QUESTION: It seems nowadays the differences between the U.S. and the Karzai government over there -- so how are you going to work in Afghanistan if there are differences in the government over there on key sharp issues?

MR. CROWLEY: I don’t think the issue is differences. I mean, this is about Afghanistan. It’s about the relationship between the Afghan people and their government. Ultimately, as the President has made clear, we – there are things that we are going to do, but our overall strategic focus here is to transition to where these become Afghan responsibilities and an Afghan-led process. It’s why we’re building institutions of government. We’re building police. We’re building military forces so that it ultimately is the Afghans taking care of their own challenges and shaping their own future. We are here to help.

Now, at any particular time, there will clearly be differences between how we perceive a situation and how our Afghan friends perceive a situation. And we’ll resolve these differences when they occur through close coordination and dialogue as we have done.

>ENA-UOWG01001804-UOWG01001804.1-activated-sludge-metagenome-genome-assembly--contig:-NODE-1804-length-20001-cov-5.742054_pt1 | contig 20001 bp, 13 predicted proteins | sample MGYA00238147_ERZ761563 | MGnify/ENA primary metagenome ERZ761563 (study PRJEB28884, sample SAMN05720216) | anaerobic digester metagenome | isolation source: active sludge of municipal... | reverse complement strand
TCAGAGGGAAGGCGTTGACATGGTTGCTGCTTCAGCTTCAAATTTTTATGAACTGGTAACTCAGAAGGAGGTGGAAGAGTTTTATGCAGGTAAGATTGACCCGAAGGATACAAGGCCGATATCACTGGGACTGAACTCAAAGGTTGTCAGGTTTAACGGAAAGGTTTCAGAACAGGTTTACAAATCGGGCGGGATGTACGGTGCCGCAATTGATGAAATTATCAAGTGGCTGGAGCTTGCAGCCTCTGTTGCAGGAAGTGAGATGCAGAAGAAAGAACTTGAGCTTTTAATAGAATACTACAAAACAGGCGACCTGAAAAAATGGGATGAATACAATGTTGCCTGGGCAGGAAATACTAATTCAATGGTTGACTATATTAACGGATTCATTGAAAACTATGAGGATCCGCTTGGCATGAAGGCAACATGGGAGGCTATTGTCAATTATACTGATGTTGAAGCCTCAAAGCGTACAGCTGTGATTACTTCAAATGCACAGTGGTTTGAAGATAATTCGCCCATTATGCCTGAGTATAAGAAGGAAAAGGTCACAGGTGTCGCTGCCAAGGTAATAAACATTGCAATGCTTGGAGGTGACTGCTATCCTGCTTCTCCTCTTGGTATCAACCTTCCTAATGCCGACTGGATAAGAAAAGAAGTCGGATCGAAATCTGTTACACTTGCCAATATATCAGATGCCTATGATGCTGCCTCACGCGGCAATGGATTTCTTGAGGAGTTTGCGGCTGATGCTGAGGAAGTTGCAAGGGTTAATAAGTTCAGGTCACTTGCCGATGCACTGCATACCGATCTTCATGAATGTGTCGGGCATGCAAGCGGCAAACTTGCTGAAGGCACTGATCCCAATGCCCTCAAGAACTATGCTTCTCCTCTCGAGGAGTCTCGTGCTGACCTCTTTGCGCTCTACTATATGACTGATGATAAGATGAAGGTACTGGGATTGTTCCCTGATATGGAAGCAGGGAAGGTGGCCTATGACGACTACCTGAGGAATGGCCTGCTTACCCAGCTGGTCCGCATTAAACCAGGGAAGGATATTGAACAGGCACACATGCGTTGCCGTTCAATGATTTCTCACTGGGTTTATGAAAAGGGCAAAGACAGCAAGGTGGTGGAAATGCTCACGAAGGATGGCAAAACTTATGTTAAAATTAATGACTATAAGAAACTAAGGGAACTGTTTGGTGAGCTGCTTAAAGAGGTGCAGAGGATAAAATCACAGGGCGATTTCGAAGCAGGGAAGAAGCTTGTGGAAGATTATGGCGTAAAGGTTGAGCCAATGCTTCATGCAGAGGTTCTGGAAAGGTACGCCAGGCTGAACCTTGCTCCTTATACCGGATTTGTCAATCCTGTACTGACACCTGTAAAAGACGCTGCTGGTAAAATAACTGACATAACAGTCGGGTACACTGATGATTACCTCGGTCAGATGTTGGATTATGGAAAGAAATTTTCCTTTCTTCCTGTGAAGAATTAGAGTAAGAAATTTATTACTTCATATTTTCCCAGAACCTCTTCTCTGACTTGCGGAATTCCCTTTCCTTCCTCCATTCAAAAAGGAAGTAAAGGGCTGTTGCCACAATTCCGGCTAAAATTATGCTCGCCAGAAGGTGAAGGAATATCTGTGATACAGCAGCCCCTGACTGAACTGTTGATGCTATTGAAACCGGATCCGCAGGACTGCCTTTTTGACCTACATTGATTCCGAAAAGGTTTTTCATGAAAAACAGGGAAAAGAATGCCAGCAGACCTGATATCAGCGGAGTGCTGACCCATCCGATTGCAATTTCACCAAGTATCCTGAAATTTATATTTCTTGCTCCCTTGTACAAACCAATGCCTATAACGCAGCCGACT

QUESTION: Wasn’t this issue raised by President Karzai to U.S. officials earlier of this elections?

MR. CROWLEY: I – as to why he decided to do this yesterday, I would ask him.

QUESTION: Another topic here. Serbia announced – no, today that an international warrant was issued for an American citizen, 88-years-old man who was supposedly – he worked during the Second World War as – in a concentration camp in Serbia where he was – and he was accused of – well, being part of that extermination process – Jews extermination process. So there was some – a lot of talks in Serbia about – with some Jewish organization. Actually, there was a pressure of Jewish organizations to – on Serbia to do that. Now it’s done and it’s American citizen. Do you know anything about that?

MR. CROWLEY: Well, I don’t know anything about that particular case, but over decades we have supported accountability for those who were responsible for atrocities during the Second World War and if we’re asked to – through legal and diplomatic channels, to pursue this, we will, of course, meet our responsibilities.